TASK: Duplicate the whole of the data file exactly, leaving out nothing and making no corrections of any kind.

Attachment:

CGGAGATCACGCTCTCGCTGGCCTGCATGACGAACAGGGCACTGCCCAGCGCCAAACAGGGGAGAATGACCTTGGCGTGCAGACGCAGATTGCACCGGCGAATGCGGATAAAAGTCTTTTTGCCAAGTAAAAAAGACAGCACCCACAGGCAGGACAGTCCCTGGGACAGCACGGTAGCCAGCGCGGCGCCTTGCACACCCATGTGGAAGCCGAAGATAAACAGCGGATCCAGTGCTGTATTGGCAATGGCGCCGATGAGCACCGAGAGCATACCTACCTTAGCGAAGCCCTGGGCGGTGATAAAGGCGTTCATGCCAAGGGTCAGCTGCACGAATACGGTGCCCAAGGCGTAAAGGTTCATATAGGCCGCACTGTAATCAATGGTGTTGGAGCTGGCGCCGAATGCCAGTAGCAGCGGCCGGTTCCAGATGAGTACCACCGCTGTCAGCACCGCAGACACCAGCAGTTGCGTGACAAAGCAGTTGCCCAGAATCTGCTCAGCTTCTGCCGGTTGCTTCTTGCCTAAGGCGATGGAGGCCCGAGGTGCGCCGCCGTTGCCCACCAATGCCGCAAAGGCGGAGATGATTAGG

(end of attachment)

CGGAGATCACGCTCTCGCTGGCCTGCATGACGAACAGGGCACTGCCCAGCGCCAAACAGGGGAGAATGACCTTGGCGTGCAGACGCAGATTGCACCGGCGAATGCGGATAAAAGTCTTTTTGCCAAGTAAAAAAGACAGCACCCACAGGCAGGACAGTCCCTGGGACAGCACGGTAGCCAGCGCGGCGCCTTGCACACCCATGTGGAAGCCGAAGATAAACAGCGGATCCAGTGCTGTATTGGCAATGGCGCCGATGAGCACCGAGAGCATACCTACCTTAGCGAAGCCCTGGGCGGTGATAAAGGCGTTCATGCCAAGGGTCAGCTGCACGAATACGGTGCCCAAGGCGTAAAGGTTCATATAGGCCGCACTGTAATCAATGGTGTTGGAGCTGGCGCCGAATGCCAGTAGCAGCGGCCGGTTCCAGATGAGTACCACCGCTGTCAGCACCGCAGACACCAGCAGTTGCGTGACAAAGCAGTTGCCCAGAATCTGCTCAGCTTCTGCCGGTTGCTTCTTGCCTAAGGCGATGGAGGCCCGAGGTGCGCCGCCGTTGCCCACCAATGCCGCAAAGGCGGAGATGATTAGG